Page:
If called, Rivera will be ready to close
Yankees' closer top candidate for save in All-Star homecoming
NEW YORK -- Terry Francona may be attempting to guard the worst-kept secret in the All-Star Game. Should the American League take a lead into the ninth inning of Tuesday night's All-Star Game, Mariano Rivera fully expects to be warmed and ready to close out the contest at Yankee Stadium.
If that is indeed part of Francona's ultimate plan, the Red Sox manager is playing it close to the vest, saying that he doesn't feel the need to lay out his pitching sequence for National League skipper Clint Hurdle's absorption. Either way, hearing "Enter Sandman" in the late innings of the Midsummer Classic seems to be a sure bet.
"I would love to -- I definitely would love to," Rivera said on Monday. "I have a feeling, knowing Francona, that he will put me in there if we have the opportunity to close the game."
On a conference call leading up to the All-Star Game, Francona was caught somewhat off guard by a reporter's suggestion that Rivera could start for the AL. That idea was quickly downplayed, and Francona said on Monday that it made more sense for Rivera to serve as a closer, since that was the role in which his greatest impact upon the game has been made.
The 38-year-old Rivera is in the midst of a career campaign for the Yankees, having converted his first 23 save opportunities as he opens a new three-year contract. Even though Francona has a pretty solid option heading to the Bronx from his own club, the ultra-effective Jonathan Papelbon, Rivera seemed to believe the ball for the ninth inning would be all his.
"It's tough, but we're here in Yankee Stadium, and I think I should get a shot," Rivera said.
Hurdle seemed to agree with that thought. Should the NL be trailing in the ninth inning, Hurdle stuck his neck out and joked that his players probably should prepare to see a few cutters from the nine-time All-Star, the most dominant closer in postseason history.
"He likes to throw that ball in on the hands, and he'll back-door it," Hurdle said. "He's really good at what he does. We've actually seen him a little bit in the past. We've watched him on TV -- the Yankees are on TV a lot, and so are the Red Sox. We get to see the Yankees and the Red Sox, and we've done a lot advance scouting in our clubhouse.
"We're even aware of what Papelbon throws, and he's pretty good, too. We've got a little history with these guys. I think No. 1, you need to be aggressive in the count. More often than not with the elite pitchers, sometimes strike one is the best pitch to hit. The odds swing in their favor."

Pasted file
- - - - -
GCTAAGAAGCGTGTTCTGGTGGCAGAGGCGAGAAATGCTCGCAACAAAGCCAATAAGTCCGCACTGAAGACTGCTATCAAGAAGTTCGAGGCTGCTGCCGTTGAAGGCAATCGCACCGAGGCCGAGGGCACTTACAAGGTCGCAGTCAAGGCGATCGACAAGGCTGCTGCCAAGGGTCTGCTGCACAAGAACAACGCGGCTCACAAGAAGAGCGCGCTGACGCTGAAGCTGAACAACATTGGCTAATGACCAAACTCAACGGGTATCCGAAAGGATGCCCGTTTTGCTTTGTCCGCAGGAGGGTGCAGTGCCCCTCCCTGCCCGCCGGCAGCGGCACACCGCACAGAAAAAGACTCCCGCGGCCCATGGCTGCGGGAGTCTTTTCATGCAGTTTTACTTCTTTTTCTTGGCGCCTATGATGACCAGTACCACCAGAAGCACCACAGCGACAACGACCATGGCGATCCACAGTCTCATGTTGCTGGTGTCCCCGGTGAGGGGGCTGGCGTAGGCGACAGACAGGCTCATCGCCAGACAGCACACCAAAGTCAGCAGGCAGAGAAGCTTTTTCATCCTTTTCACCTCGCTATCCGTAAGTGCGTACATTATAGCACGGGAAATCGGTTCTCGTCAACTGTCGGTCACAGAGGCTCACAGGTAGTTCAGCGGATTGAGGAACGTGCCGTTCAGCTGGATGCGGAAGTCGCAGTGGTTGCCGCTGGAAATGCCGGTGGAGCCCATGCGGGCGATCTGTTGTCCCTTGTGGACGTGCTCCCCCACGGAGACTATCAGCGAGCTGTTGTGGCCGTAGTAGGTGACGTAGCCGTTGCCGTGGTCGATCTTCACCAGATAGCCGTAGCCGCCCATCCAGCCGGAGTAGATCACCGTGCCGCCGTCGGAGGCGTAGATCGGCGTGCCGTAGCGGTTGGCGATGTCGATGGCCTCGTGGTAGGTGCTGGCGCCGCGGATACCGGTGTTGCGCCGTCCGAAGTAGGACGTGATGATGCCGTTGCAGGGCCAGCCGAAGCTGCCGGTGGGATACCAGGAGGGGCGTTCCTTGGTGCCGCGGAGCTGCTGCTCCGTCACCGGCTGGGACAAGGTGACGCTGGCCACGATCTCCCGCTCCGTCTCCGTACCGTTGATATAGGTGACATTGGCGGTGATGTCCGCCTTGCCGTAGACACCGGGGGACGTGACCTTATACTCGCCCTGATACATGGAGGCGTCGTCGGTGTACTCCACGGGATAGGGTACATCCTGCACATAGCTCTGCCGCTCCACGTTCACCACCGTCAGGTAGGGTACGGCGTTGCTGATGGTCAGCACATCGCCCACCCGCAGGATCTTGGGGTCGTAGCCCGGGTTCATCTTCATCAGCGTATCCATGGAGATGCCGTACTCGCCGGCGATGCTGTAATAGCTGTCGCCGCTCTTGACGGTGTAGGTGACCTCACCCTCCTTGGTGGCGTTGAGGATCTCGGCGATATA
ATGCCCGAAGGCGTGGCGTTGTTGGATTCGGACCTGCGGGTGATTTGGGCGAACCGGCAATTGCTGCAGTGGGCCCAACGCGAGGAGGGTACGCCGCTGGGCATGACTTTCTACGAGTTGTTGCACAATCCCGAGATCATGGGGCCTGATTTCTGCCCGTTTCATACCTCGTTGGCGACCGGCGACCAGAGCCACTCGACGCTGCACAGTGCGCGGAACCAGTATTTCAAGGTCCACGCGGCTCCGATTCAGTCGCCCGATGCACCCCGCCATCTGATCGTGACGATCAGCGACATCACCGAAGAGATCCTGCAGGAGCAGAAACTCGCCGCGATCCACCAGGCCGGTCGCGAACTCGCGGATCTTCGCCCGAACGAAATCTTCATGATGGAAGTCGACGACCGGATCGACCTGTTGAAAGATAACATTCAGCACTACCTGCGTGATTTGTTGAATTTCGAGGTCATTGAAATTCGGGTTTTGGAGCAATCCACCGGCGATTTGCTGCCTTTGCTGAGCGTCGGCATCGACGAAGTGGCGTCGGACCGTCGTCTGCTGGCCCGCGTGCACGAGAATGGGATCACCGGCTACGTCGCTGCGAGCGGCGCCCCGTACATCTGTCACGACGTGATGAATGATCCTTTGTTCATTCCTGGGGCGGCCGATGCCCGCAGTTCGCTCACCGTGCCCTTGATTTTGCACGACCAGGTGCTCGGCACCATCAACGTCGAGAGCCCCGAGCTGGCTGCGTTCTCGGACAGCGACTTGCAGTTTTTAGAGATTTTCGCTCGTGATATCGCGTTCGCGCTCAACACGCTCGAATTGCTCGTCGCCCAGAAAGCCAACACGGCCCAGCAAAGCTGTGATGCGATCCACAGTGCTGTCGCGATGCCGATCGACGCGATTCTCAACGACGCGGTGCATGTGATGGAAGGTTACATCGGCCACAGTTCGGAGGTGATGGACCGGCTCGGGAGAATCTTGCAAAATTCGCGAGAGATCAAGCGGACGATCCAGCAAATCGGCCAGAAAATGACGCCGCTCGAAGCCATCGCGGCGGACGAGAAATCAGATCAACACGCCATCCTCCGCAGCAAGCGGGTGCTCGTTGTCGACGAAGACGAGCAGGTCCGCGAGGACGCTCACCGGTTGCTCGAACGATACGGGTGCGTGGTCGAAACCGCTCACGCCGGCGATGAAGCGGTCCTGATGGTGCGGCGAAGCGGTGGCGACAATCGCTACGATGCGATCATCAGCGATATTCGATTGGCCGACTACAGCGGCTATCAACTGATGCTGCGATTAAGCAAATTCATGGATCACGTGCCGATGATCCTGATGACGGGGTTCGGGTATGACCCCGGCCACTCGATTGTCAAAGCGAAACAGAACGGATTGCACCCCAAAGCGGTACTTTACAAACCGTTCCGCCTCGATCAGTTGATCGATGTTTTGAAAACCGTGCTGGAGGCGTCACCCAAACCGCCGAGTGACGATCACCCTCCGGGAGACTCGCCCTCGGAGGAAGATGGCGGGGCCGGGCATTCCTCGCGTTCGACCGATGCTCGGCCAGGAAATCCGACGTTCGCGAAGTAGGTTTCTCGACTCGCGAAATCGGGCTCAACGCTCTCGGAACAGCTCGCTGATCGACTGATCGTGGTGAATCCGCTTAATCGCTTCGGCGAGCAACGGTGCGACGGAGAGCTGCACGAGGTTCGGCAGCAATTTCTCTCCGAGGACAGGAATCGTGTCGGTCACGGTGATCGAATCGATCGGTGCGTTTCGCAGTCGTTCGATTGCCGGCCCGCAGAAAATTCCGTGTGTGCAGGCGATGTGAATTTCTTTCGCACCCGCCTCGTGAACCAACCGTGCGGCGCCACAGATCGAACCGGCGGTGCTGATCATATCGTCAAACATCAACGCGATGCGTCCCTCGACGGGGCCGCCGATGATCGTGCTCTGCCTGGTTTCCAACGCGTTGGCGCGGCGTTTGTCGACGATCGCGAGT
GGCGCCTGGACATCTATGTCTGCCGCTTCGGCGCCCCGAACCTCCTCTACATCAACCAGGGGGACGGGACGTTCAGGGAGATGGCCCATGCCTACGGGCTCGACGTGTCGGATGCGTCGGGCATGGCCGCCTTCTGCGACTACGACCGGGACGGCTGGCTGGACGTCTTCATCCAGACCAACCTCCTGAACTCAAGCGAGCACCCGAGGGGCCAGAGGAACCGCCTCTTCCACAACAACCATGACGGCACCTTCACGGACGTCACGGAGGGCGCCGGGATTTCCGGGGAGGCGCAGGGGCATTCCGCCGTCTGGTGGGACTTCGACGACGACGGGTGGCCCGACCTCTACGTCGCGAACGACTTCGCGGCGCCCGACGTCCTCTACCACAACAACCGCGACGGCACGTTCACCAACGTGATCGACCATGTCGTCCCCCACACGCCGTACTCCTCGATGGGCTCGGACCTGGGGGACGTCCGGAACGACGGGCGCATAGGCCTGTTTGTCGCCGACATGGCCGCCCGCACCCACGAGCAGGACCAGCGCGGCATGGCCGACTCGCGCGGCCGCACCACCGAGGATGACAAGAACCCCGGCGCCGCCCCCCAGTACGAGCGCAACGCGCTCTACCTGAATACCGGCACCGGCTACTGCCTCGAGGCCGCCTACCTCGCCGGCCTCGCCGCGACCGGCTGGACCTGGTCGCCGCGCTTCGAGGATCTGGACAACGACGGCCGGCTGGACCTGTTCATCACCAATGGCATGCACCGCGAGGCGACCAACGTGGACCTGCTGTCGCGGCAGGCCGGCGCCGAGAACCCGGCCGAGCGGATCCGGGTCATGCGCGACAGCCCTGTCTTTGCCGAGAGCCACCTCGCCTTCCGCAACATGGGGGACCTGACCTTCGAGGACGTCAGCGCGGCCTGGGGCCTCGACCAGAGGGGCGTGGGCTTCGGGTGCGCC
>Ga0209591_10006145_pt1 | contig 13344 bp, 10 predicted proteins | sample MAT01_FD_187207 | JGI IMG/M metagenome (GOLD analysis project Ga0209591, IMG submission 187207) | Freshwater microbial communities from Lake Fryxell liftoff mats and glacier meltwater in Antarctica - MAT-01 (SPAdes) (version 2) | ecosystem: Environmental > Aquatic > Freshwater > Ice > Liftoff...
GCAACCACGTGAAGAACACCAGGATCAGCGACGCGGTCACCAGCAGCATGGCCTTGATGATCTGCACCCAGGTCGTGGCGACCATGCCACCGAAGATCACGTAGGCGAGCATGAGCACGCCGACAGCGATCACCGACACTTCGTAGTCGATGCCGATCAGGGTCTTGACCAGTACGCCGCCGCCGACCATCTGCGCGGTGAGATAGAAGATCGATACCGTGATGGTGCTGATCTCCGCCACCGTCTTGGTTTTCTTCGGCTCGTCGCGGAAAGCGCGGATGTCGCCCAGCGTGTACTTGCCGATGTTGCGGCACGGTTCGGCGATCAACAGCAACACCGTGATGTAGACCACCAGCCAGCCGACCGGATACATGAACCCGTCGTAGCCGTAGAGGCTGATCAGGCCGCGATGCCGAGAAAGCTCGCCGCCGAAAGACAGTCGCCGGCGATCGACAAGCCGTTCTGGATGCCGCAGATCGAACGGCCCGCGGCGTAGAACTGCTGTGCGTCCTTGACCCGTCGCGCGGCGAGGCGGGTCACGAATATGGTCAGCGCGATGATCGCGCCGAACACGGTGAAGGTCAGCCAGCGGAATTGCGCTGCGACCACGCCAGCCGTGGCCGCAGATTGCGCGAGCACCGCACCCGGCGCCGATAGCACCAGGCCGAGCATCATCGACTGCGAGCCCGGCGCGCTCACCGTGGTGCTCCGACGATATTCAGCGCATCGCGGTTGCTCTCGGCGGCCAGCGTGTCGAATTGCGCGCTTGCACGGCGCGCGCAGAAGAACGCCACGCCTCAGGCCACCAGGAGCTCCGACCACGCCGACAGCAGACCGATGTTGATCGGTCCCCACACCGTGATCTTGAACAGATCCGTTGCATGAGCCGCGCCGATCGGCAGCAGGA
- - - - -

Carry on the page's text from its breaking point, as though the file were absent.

Rivera said that he had not considered what it might be like to jog to the mound in the ninth inning with World Series home-field advantage on the line.
"I haven't thought about that yet, but I know definitely it is going to be special," Rivera said. "I hope we have the opportunity to be ahead and have the chance to close the game and experience how it is going to be."
Rivera pondered, thoughtfully, a greater meaning to closing out the All-Star Game at the House that Ruth Built, constructed in 1923 and the site of so many great moments over the years. It will be the third and final such event before the Yankees box their belongings and head across the street into their new billion-dollar facility for the 2009 season.
"It's an honor to have the opportunity to close this game in Yankee Stadium, which is going to be the last All-Star Game in Yankee Stadium, period," Rivera said. "It's a privilege and a pleasure to do that.
"First of all, it's home. You're talking about the history of baseball, and when you're talking about Yankee Stadium, you have to talk about greatest players that have gone through it, and amazing fights and football games and all the events that took place in Yankee Stadium. But the most important things are all of those championships."
Yankees shortstop Derek Jeter said that he would not be surprised to see Rivera emerge from the bullpen gates as the evening grew closer toward midnight.
"It'd be fitting," Jeter said. "But I guess that's our job and everyone's in here -- to give him that opportunity. It'd definitely be fitting to see him come out for that ninth inning."
Red Sox catcher Jason Varitek, who gets the opportunity to see Papelbon sitting in his own bullpen 162 times a year, also left little question as to whom he believed would be coming out.
"I think everybody knows what closer is going to be out there in the ninth inning," Varitek said. "I think [Francona] knows. Health aside, as long as the big man feels good, I think that he'll be out there. I can't say that for sure, but I think he'll probably be out there."
Rivera said that the honor of being selected for the All-Star Game was especially important representing the Yankees. Rivera, Jeter and leading vote-getter Alex Rodriguez will all have the opportunity to wear pinstripes in the park on Tuesday.
"Definitely, that's our house, and it being the last year of Yankee Stadium is special for all three of us," Rivera said. "Hopefully, we do it right."
Bryan Hoch is a reporter for MLB.com. This story was not subject to the approval of Major League Baseball or its clubs.